This week has been a little on the rough side. I’m not going to divulge the details, other than to say it’s not a week that will be remembered fondly. I’m actually still in the process of recovering from the emotional fall-out, and that generally includes a remedy of three things: chocolate, uplifting music that will bolster my shattered confidence, and remembering the lessons I learned while training in the martial arts. To that end, I’m going to do something unprecedented and re-visit a post I did about this time last year.
There’s a stigma in the martial arts that once you stop physically training, you’re no longer a black belt. While there is some merit to that argument — since, without practice, your self-defense skills rapidly become rusty — I humbly disagree. Those that learn the real lessons of the martial arts never lose them. They might not be able to do the most impressive jump spinning kick anymore, and they might not remember all their forms, but they still practice the things that make them better people, that make them black belts. Instead of an outward display, it’s internalized, crossing over into every aspect of their lives. So even though I’m currently on hiatus from my physical training, I don’t consider myself a former black belt. The intangible gifts I was given through Tang Soo Do are ones I’m grateful for every day, and they will continue to shape my life, my relationships, and how I conduct myself, whether or not I ever return to my training.
Which is why I felt this post needed to surface from the archives again. It’s not just an argument for why everyone should train in the martial arts, it’s a reminder to myself. These are things I strive to embody, and I know with absolute certainty that the situations referenced above would have played out quite differently if it weren’t for a few of these qualities. So thanks, Tang Soo Do. Without you, I wouldn’t be the person I am today.
And since I couldn’t say it any better than I did in that original post, I give you:
Life Lessons of the Martial Arts
by Kisa Whipkey
(Originally posted on 3/1/13)
Last week I mentioned how I apply a tenet I learned in the martial arts to my everyday life, and since it’s about time I branched away from writing/publishing to show my other categories some love, I think that’s a topic deserving of elaboration. What I’m about to say won’t be news to any of you that have trained, but to those of you unfamiliar with the martial arts, it may be enlightening.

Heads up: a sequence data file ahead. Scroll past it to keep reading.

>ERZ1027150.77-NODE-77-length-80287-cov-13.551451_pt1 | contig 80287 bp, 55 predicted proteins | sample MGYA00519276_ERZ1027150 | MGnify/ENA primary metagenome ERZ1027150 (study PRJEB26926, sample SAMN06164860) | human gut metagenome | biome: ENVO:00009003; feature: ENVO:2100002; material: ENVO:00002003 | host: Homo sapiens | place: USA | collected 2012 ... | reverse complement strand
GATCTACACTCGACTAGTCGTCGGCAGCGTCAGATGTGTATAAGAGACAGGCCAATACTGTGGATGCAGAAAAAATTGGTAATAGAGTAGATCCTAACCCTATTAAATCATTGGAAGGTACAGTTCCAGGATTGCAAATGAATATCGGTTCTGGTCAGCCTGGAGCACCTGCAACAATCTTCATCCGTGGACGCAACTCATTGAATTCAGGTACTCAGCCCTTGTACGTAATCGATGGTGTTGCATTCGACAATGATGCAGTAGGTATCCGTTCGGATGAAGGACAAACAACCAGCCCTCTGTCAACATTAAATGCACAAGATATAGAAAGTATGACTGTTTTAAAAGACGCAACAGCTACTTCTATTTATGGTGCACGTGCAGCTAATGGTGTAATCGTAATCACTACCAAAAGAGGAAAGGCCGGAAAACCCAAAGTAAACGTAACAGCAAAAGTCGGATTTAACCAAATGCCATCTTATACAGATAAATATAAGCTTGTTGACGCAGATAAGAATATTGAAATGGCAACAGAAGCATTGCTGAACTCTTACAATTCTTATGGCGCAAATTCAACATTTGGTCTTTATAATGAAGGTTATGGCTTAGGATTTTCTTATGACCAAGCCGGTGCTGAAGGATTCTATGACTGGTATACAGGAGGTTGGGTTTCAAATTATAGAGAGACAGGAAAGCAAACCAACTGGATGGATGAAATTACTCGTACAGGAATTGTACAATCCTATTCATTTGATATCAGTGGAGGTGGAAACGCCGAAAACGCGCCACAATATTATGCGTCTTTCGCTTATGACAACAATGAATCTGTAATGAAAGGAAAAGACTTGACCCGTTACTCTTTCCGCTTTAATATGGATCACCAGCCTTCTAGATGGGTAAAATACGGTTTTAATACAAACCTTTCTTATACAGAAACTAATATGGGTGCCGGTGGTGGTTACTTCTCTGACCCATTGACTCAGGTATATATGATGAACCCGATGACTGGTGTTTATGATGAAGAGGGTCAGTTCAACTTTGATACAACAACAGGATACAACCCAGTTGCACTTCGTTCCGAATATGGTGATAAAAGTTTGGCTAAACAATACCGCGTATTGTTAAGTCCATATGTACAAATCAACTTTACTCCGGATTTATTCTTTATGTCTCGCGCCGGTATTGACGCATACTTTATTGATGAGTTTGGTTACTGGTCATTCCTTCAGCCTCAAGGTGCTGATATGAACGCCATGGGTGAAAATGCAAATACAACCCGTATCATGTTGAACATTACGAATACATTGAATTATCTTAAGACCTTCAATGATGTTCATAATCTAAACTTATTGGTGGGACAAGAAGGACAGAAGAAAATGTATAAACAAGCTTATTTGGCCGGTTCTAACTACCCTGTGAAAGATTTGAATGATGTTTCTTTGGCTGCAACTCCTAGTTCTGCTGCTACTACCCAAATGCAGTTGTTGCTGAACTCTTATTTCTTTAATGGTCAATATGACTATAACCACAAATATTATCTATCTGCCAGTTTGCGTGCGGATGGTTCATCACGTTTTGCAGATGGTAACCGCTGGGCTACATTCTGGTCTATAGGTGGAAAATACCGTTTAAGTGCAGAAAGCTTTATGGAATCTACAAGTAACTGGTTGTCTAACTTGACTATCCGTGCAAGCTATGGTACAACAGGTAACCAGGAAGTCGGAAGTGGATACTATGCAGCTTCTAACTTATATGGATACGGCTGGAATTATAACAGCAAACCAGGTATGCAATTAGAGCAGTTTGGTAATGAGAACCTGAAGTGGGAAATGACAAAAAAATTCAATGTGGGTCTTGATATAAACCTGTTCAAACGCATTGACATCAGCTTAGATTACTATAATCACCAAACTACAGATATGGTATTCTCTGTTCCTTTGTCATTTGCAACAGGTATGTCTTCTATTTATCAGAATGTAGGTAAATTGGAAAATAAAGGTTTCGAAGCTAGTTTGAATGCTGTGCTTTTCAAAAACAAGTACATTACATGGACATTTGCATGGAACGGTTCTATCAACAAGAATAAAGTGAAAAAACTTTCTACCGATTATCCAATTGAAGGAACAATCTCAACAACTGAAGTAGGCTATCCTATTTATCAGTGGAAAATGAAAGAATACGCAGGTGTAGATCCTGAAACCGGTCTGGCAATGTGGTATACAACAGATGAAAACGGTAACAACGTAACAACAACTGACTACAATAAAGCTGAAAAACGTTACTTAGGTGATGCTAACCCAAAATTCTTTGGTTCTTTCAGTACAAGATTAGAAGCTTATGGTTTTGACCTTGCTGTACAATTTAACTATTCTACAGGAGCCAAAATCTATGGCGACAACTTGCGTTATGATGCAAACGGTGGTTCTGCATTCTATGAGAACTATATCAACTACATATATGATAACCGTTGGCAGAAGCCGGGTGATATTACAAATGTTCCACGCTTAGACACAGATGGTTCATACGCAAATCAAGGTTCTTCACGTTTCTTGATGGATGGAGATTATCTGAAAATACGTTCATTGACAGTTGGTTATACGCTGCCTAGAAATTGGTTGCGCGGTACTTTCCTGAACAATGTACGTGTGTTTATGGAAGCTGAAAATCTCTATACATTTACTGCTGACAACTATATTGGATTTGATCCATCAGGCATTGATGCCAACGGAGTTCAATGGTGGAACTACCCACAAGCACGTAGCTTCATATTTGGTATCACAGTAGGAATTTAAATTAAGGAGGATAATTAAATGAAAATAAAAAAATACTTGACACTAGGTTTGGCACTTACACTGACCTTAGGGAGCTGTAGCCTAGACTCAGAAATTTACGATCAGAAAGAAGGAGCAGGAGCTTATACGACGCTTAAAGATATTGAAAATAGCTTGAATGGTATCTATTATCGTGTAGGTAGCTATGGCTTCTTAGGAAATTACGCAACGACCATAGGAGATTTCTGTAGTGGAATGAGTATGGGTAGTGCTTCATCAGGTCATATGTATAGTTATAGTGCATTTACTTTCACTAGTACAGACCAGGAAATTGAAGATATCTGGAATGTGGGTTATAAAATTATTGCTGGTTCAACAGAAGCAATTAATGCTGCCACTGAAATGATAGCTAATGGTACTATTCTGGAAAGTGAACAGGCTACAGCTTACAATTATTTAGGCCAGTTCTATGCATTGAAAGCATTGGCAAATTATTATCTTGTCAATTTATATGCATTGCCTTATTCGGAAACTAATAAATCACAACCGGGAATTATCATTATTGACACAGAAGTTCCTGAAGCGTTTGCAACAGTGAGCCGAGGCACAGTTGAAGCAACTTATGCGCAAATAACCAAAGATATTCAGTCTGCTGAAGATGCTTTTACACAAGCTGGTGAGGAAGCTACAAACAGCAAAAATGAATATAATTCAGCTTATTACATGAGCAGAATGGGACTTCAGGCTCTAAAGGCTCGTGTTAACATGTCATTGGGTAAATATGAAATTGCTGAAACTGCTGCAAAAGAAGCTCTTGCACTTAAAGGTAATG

There are three reasons that automatically come to mind when someone says they want to start training:
And for the most part, that sums up 90% of anyone’s motivation for enrolling. But there’s a lot more to the martial arts than that. Yes, it will help your unruly child learn to respect their elders and shut their mouth without the aid of duct tape. Yes, you will learn self-defense and how to fight. And yes, you will lose weight and tone muscle from all the exercise. But you’ll also miss the much richer elements of personal growth that society never glorifies if you only focus on those three things.
I learned a long time ago that you can easily spot someone who’s made it to black belt. Partly because all martial artists have a certain way of moving; a certain poise and grounded familiarity with their body that screams “black belt” a mile away. And partly because of the way they conduct themselves. There’s a reason they say martial arts is a way of life. It’s because, by the time you reach black belt, your training has gone beyond the physical techniques and has become an ingrained part of your outlook on the world.
Every style has their own philosophies and tenets, but I think there are several that are universal. Not because they’re part of an unwritten code of martial arts brethren, but because they’re the principles that make someone a better person. Things that should be common sense but that have been lost over the years to the majority of society. What are they? Let’s take a look and find out.
In a world where selfishness reigns, it’s refreshing to find someone that actually understands this word. And I would bet that 9 times out of 10, that person is/was a martial artist. Why? Because this is one of the core principles instilled by training. It’s also one of the first that spills over into everyday life. Integrity can be anything from keeping your word, to doing what’s right even when it’s not easy or for your own benefit, to taking responsibility for your actions. This is an attitude that translates to success in everything from school, to personal relationships, to career. A person with integrity is someone that can be counted on, and that’s a sure-fire way to the top of any pack.